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Monday, 2 March 2015
Page: 1660

Ms O'DWYER (HigginsParliamentary Secretary to the Treasurer) (16:26): I thank those members who have contributed to this debate. This has been a very good discussion about the Corporations and Markets Advisory Committee. I would particularly like to place on record my admiration for the work that CAMAC has done in years past, but that is not to say that an organisation that has been set up should be set up in perpetuity. This bill, the Australian Securities and Investments Commission Amendment (Corporations and Markets Advisory Committee Abolition) Bill 2014, will cease the operation of the Corporations and Markets Advisory Committee, or CAMAC as it is known, and its legal committee and bring the legal identity of the agency to a close. Importantly, this bill ensures that, despite the cessation of CAMAC, the rights of third parties who have interacted with the agency prior to its abolition are not negatively impacted.

While the government recognises the contribution that CAMAC has made to the development of corporate and financial services law reform, the business environment has changed greatly since 1989, when the agency was first established. The professionalism and capacity of industry representative groups is now much stronger. Further, business is increasingly active in putting its views on the operation of the corporations laws to government without the need for an additional layer of taxpayer funded bureaucracy. In addition, Treasury and the Australian Securities and Investments Commission will continue to provide advice to the government about matters relating to corporate law, financial markets and financial services. Such advice will continue to be informed by regular engagement with relevant experts and industry. The government also retains the ability to commission specific reports and inquiries utilising market specialists on an ad hoc basis or to refer matters to other bodies, such as the Productivity Commission and the Australian Law Reform Commission for advice.

This bill fulfils the government's 2014-15 budget commitment to abolish CAMAC as part of its smaller governments agenda, delivering a smaller and more rational government footprint. This agenda is designed to cut waste and duplication while improving the efficiency and focus of the Commonwealth Public Service. As noted by the National Commission of Audit last year, there are too many government bodies in Australia. This leads to duplication and overlap, unnecessary complexity, a lack of accountability, the potential for uncoordinated advice and avoidable costs.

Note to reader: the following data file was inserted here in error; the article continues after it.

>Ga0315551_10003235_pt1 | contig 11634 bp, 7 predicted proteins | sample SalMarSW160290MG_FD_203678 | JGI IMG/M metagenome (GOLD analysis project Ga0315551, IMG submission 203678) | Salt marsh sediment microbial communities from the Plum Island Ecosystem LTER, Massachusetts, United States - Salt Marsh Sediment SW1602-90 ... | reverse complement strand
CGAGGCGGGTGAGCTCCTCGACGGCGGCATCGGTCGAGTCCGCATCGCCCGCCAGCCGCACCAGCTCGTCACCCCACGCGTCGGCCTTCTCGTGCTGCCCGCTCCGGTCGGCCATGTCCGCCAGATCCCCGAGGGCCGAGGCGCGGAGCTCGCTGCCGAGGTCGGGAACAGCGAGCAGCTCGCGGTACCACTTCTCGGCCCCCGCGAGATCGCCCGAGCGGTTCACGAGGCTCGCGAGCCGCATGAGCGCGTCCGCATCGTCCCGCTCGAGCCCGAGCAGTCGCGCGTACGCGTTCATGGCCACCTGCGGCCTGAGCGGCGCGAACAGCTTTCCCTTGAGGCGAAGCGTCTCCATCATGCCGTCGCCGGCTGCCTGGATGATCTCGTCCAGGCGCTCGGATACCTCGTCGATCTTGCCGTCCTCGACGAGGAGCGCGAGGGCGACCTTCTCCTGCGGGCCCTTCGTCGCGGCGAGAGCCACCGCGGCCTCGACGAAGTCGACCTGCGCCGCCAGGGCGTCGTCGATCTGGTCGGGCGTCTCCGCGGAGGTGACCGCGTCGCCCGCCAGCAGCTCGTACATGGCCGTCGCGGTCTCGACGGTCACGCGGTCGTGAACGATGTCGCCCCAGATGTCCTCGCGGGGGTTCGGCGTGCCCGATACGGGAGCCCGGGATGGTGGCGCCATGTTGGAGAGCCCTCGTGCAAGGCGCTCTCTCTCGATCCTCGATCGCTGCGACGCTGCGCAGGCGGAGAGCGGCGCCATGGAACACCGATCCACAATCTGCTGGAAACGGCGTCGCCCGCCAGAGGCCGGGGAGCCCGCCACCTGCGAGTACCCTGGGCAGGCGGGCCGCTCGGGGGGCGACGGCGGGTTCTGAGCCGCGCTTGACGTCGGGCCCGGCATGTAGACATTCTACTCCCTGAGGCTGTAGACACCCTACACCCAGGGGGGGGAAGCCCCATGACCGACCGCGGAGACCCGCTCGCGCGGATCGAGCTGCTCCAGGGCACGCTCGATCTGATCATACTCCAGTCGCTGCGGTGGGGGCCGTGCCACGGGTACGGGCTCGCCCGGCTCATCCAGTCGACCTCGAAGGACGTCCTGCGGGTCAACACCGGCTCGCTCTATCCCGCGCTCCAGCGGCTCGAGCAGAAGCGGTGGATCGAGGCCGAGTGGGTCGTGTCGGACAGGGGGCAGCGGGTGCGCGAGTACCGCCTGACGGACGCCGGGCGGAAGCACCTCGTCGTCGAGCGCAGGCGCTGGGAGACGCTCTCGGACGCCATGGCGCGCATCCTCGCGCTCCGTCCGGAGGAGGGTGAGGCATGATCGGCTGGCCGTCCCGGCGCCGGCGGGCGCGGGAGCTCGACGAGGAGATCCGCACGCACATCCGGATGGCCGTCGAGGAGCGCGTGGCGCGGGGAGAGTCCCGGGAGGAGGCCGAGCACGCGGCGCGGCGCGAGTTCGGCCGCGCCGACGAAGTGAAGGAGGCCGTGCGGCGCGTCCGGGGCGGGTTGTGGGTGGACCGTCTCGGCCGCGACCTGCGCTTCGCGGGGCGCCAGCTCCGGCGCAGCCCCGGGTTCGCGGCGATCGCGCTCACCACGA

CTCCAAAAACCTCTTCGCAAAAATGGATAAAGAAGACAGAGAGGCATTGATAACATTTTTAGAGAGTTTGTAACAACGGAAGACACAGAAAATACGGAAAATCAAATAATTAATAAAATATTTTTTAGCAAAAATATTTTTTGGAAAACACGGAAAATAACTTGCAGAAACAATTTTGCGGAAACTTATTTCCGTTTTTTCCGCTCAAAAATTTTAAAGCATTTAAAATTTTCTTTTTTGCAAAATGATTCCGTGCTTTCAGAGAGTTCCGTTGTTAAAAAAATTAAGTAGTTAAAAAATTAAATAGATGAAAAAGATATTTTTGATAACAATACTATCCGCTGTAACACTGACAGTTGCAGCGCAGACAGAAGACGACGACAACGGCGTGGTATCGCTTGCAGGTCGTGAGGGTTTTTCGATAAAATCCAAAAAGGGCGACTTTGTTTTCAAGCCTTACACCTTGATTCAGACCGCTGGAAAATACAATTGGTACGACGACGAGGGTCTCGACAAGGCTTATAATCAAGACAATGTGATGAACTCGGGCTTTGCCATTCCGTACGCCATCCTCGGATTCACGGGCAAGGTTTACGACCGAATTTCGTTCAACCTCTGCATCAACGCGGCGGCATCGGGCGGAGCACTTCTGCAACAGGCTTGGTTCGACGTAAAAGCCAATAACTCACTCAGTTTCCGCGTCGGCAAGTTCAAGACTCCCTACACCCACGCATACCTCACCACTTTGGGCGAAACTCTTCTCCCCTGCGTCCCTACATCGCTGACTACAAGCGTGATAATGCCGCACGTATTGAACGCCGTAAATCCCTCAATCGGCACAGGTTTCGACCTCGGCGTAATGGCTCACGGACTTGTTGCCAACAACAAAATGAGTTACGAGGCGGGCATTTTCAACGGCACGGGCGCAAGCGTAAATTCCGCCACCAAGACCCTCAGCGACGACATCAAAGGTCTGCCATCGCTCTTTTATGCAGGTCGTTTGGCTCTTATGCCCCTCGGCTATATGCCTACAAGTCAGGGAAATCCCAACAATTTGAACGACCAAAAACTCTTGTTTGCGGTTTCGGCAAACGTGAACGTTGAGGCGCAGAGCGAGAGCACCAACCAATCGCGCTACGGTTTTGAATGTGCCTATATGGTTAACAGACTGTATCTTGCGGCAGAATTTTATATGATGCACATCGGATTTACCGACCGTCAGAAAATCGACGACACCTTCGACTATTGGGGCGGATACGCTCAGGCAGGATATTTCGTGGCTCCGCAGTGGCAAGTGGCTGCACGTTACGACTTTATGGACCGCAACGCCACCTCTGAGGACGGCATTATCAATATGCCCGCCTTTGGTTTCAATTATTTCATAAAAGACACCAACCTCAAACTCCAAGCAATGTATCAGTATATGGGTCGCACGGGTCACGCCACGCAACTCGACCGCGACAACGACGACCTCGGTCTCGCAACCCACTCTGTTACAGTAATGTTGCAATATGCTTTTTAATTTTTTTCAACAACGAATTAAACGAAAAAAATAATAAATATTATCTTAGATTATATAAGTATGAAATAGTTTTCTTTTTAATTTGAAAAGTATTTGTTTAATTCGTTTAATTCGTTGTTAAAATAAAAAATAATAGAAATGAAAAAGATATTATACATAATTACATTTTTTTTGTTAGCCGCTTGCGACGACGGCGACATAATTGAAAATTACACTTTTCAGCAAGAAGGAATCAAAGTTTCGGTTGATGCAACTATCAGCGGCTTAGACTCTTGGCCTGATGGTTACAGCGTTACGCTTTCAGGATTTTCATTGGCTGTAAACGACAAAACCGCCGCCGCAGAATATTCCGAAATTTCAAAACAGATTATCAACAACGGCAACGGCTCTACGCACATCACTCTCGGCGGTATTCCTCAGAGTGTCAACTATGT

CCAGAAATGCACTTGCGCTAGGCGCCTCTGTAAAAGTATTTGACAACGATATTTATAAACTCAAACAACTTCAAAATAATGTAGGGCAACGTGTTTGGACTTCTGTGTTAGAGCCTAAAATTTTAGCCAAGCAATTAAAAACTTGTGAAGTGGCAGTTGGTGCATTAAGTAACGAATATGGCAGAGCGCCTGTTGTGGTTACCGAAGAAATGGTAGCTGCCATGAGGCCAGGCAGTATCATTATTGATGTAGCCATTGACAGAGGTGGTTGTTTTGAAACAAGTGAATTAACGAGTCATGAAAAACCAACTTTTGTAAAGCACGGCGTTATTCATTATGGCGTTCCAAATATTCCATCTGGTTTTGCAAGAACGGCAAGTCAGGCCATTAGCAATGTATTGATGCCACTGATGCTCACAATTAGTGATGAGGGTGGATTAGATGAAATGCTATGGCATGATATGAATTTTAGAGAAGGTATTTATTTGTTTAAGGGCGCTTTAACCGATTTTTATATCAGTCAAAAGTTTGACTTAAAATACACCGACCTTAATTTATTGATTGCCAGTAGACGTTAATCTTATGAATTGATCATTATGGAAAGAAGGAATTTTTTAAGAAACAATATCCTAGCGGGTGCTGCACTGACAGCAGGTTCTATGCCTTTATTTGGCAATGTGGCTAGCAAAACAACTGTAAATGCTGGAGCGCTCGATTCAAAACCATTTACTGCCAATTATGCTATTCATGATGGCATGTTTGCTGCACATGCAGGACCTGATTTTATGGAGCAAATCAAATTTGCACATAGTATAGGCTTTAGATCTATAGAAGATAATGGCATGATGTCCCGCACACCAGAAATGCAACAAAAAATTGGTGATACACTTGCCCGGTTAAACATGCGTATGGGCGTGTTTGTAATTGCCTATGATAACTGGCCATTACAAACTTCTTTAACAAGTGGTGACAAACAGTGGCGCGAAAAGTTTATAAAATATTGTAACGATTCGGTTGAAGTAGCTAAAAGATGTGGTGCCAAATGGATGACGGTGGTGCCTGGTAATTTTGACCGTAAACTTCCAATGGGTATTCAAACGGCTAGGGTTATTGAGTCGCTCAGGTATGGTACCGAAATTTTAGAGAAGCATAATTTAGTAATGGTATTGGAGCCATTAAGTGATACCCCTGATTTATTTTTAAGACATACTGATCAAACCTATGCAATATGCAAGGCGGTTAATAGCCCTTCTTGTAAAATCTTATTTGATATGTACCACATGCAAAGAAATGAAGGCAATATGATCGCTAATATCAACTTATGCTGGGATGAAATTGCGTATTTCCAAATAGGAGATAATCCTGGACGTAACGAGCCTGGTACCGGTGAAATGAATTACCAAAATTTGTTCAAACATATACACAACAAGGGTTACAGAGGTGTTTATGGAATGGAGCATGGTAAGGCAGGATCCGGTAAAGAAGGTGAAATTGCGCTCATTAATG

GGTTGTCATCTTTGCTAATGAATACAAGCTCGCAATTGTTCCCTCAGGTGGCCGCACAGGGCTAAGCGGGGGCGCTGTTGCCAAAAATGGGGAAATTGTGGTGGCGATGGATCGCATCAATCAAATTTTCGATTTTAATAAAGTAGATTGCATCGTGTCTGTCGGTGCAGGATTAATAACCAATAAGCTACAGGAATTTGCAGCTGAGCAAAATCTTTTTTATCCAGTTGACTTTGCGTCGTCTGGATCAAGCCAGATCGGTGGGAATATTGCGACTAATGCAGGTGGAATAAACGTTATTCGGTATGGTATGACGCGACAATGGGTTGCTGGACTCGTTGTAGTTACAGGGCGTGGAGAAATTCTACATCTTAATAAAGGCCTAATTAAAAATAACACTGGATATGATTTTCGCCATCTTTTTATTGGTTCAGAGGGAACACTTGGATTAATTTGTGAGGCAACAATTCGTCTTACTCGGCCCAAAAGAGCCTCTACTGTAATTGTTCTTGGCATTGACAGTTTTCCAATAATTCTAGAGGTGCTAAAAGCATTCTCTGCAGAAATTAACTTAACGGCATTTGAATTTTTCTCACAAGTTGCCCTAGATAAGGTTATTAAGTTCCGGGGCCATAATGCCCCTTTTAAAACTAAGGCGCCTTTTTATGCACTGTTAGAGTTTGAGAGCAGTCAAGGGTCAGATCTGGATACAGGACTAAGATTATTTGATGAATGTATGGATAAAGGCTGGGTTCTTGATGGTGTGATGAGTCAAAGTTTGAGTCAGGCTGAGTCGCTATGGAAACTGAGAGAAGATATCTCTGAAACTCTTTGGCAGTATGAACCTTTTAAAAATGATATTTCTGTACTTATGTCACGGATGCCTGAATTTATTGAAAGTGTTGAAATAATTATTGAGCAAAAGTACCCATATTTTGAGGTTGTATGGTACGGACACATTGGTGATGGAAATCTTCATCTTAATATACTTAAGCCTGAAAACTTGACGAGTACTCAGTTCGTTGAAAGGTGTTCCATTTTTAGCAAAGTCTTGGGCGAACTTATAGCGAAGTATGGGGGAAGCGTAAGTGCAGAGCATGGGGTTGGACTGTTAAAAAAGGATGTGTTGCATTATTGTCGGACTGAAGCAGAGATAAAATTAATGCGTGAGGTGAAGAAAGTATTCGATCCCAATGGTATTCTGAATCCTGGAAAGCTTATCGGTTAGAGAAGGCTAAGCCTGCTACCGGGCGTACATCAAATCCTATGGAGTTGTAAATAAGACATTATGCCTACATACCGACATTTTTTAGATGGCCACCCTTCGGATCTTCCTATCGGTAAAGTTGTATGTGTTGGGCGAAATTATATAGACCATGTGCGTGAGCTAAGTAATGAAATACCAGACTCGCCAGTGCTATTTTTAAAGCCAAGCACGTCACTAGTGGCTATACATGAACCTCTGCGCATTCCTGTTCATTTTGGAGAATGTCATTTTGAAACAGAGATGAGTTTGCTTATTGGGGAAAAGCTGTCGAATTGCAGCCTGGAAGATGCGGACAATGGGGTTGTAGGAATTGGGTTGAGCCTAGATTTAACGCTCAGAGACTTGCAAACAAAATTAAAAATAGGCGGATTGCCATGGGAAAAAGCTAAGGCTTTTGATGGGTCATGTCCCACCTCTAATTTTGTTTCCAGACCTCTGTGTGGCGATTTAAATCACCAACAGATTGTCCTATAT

Having established a central list of all government bodies, it was staggering to see that the government inherited a total of 1,252 separate government bodies from the previous Labor government. That is far too many, and it is appropriate that the government review these bodies and, where necessary, take action. The government has acted to do something about this, reducing the number of government bodies by 251 since the election. Some of these actions have large, monetary values. For example, the government completed the sale of Medibank Private, raising $5.7 billion in proceeds that will be recycled into productivity enhancing and job creating infrastructure.

We have also merged AusAID into the Department of Foreign Affairs and Trade, saving close to $400 million over four years. Others, like the abolition of CAMAC, have left significant savings. For example, we have ceased the Abalone Aquaculture Health Accreditation Workshop and the Albury-Wodonga Development Corporation, while the role of the Grape and Wine Research and Development Selection Committee will be subsumed into the Department of Agriculture. However, when the savings from all smaller government reforms are combined, so far it is expected to total $539.5 million, making a significant contribution to much-needed budget repair.

The smaller government agenda will continue with a fourth tranche of reforms to be announced in the 2015-16 budget, including decisions after the consideration of scoping studies initiated in the 2014-15 budget. With this bill, the government is fulfilling its commitment to abolish CAMAC and its legal committee as part of the second phase of our smaller government reform agenda. It is an agenda that makes a significant contribution to repairing Australia's budget. I commend this bill to the House.

The DEPUTY SPEAKER: The question is that this bill be now read a second time.